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Tom Gurney BSc (Hons) is an art history expert with over 20 years experience
Published on June 19, 2020 / Updated on October 14, 2023
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Finding quotes from Renaissance artists that can be confidently attributed is a notoriously challenging battle, none more so than with classicist painter Giovanni Bellini

Giovanni came from a well established family who boasted several respected artists and the expectation from this is that there would be at least some documentation of their lives and artistic achievements.

Bellini would see Giorgione and Titian progress through his highly respected school of art and go on to become his equal, perhaps even his superior. His own impact was to draw influences from Northern Europe into the Italian Renaissance and help to progress his native country's art onwards.

The Renaissance period has been researched in detail on many occasions, including art historians from native Italy and other from across Europe. Quotes remain very much in short supply, even for the great masters such as Leonardo da Vinci, Michelangelo and Raphael. For the lesser, but still highly significant artists such as Bellini there remains a lack of translation from any local Italian findings, plus also a general lack of documentation from an art movement that occurred so many centuries ago.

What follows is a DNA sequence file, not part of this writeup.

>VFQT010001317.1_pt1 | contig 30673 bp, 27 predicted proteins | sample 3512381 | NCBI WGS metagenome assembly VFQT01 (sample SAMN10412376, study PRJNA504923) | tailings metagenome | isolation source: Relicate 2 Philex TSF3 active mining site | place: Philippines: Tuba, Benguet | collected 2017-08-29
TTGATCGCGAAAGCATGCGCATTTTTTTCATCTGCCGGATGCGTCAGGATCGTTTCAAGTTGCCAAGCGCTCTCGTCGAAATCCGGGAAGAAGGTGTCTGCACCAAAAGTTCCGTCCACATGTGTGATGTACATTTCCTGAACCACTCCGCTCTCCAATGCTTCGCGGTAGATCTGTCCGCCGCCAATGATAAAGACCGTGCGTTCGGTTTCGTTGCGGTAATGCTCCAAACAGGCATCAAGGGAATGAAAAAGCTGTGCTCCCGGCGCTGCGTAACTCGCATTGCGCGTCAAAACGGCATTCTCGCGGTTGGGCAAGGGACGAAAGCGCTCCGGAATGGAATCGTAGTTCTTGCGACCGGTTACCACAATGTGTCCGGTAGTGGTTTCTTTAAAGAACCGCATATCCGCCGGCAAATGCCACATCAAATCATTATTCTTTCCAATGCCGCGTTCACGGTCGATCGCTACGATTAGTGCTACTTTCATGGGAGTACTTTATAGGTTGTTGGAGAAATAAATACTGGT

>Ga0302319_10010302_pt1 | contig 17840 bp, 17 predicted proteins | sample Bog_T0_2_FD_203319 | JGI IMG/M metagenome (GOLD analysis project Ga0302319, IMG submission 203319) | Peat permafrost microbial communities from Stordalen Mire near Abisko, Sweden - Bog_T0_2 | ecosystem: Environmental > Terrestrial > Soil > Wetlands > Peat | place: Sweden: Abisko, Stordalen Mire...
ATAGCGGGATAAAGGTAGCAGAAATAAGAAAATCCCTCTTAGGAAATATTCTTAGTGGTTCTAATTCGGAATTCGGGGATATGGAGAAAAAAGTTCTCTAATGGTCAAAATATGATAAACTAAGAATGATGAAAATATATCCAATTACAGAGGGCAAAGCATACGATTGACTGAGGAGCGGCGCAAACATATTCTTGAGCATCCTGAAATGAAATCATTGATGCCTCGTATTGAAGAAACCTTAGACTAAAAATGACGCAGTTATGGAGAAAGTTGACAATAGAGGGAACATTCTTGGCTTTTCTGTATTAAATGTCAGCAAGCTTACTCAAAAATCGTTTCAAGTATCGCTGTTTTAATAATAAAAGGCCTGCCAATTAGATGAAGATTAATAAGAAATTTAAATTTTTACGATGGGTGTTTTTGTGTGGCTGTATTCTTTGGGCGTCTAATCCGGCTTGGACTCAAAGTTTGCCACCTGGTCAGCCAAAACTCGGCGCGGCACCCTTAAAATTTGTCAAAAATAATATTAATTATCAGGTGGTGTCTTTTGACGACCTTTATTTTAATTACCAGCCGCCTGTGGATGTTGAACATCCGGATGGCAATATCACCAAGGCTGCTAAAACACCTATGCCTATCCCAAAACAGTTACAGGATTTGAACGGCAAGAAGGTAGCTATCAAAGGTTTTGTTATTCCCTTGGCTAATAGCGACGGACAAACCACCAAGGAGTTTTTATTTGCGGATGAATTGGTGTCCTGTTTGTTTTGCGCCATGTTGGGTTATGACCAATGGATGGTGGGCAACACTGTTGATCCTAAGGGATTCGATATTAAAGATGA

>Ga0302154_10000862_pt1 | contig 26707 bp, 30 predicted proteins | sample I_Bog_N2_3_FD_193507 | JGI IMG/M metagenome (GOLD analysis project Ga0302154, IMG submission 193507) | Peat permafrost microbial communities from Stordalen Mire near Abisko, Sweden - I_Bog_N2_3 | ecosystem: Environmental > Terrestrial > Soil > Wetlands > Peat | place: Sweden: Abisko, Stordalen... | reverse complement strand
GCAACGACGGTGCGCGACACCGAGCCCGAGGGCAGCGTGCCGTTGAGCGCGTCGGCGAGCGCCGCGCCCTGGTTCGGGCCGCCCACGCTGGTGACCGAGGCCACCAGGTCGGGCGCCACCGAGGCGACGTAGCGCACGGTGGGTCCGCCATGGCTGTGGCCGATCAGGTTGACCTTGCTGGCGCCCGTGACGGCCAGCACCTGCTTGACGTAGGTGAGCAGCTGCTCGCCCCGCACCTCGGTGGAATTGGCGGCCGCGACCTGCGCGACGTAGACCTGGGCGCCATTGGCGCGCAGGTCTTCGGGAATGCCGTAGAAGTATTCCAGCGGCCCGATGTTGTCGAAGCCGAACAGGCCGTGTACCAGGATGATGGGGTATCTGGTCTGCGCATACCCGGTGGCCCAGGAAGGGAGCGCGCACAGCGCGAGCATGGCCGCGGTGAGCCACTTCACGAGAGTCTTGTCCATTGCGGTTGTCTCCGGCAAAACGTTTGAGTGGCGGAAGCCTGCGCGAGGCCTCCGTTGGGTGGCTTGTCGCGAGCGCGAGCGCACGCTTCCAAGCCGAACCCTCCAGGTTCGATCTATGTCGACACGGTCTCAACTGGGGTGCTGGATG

Famous Quotes by Giovanni Bellini

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Quotes about Giovanni Bellini

Giovanni Bellini is very old and yet he is the best painter of all

Albrecht Durer

He was considered to have revolutionized Venetian painting, moving it towards a more sensuous and colouristic style. Through the use of clear, slow-drying oil paints, Giovanni created deep, rich tints and detailed shadings.

His sumptuous coloring and fluent, atmospheric landscapes had a great effect on the Venetian painting school, especially on his pupils Giorgione and Titian.


Separated from our everyday world by a parapet, the figures nonetheless engage the viewer with their gazes. A cloth of honor has been pulled aside to reveal a distant landscape, where we witness the transition from dormant to verdant nature—a metaphor, like the dawn sky, for death and rebirth. The asymmetrical composition looks ahead to the work of Titian. When Albrecht Dürer visited Venice, he declared Bellini the best painter. The fine Venetian frame is of the period.

The Metropolitan Museum of Art, New York, USA

Bellini was one of the most influential Venetian artists. He lived and worked in Venice all his life; his career spanned 65 years. He is celebrated for his pioneering portrayal of natural light, seen in such works as 'The Agony in the Garden', for his tender and graceful pictures of the Virgin and for his altarpieces.

National Gallery, London, UK